‘India suffering from the problem of hidden hunger’
- Raja 'misled' Manmohan Singh on policy matters: CBI to court
- RSS raises Ambedkar vs Mother Teresa row
- From Maldives, road to Islamic State goes via drugs, gangs and jail
- In a first, Indian military contingent to march at Moscow’s Red Square
- Maharashtra by-poll: Shiv Sena set to retain Bandra (E), NCP wins Tasgaon
Parwinder Singh Grewal, an alumnus of Punjab Agricultural University and now professor and director, Department of Entomology, The Ohio State University, US, feels "India is currently suffering from the problem of hidden hunger".
"We have made it a habit to extract all the parts of a plant for our use. We must understand that a part of it needs to go back to the soil. We can take the fruit but other parts like stem, leaves need to go back. Due to this habit, the food currently being produced lacks nutrients because soil lacks nutrients. It is not only affecting soil health but also the human health which we call 'hidden hunger'."
"We are getting food but not nutrients. Punjab agriculture is currently the most extractive agriculture where we are using the natural resources at such a rapid speed that we are not thinking of returning them at all. We must understand that we can't take one-way train," he said, when asked about the problems being faced by agriculture right now.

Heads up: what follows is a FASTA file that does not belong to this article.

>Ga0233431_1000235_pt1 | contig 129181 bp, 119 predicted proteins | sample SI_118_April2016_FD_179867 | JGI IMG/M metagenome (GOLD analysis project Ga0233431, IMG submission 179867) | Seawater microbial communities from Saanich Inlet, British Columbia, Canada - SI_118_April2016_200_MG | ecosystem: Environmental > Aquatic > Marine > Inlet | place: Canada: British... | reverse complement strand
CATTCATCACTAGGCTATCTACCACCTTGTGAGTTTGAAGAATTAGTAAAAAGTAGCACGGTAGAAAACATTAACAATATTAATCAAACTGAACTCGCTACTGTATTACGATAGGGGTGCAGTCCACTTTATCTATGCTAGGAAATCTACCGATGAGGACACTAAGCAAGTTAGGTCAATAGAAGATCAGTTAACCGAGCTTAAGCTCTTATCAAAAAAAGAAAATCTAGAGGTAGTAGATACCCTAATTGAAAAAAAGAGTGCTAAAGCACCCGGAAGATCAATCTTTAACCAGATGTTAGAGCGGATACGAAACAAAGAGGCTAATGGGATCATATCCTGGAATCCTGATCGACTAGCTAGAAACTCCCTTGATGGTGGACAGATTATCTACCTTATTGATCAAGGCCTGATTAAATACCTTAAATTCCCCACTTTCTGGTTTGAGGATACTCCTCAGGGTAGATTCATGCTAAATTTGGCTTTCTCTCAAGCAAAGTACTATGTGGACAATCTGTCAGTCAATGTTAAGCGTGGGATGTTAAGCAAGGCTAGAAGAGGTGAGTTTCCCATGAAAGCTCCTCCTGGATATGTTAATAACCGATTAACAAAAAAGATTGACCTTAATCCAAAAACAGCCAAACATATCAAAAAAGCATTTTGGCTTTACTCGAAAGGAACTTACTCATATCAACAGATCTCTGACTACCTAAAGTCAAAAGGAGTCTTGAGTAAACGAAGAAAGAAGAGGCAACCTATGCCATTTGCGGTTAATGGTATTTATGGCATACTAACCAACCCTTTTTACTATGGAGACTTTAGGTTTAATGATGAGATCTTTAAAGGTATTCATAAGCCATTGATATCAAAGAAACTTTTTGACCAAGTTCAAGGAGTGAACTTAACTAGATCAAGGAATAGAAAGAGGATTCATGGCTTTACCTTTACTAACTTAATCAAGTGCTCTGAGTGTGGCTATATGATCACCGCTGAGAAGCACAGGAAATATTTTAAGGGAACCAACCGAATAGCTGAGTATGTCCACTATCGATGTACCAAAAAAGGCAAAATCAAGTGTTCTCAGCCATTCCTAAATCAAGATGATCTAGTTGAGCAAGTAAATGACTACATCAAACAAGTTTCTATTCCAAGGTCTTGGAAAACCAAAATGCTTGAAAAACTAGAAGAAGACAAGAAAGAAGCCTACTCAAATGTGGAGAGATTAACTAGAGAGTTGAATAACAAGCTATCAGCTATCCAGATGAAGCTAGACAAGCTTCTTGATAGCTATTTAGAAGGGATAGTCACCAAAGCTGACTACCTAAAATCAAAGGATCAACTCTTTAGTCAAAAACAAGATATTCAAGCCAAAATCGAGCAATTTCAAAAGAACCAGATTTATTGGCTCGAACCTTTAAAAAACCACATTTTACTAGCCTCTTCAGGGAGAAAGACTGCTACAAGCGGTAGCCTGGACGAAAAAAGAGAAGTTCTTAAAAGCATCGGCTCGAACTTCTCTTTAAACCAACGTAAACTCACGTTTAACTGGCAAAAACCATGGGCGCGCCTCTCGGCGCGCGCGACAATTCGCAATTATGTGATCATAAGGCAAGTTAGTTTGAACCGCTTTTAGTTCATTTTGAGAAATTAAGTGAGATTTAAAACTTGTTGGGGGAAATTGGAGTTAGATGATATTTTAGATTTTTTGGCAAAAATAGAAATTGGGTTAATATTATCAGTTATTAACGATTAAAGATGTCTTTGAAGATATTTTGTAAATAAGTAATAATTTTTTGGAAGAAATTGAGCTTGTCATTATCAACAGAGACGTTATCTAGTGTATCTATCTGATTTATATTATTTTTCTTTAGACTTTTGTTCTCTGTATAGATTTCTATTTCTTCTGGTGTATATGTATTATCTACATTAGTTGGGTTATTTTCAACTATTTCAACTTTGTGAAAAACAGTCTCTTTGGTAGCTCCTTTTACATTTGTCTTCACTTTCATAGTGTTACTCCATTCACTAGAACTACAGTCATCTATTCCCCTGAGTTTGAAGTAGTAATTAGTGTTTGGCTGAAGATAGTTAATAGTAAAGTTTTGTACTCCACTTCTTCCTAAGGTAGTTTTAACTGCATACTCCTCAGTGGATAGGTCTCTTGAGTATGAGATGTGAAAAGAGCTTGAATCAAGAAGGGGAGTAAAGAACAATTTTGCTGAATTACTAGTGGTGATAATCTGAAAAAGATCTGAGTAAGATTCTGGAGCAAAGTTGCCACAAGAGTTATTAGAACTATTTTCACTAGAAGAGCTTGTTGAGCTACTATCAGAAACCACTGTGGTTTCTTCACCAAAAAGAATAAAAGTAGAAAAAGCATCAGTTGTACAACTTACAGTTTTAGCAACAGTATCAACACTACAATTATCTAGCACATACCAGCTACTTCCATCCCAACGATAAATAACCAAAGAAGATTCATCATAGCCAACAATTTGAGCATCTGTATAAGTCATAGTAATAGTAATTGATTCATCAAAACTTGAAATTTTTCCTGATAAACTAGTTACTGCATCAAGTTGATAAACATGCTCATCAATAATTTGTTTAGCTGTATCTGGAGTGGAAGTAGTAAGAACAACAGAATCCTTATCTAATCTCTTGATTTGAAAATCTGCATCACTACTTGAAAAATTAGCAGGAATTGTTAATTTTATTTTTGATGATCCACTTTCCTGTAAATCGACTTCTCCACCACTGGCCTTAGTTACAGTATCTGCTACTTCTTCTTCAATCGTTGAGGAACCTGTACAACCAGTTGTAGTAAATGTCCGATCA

On how this trend can be changed, Grewal said, "The only way out is to change the mindset. It holds the key. Farmers need to be taught to use minimum technology like reducing tillage which will lead to less run-off of micro nutrients from soil. We try to suffocate macro-nutrients by supplying nitrogen in soil but what about small micro-organisms which come naturally only."
Asked why the returns of US farmers were better than Indian ones, he said, "In India we have more farmers but small farm sizes. In the US, farmers are few but with large size farms. Large size farms help in technology-oriented farming and also in the US a farmer at the most takes one or two crops but in India a farmer takes two-three crops simultaneously. Indian farmers forget that input cost too matters."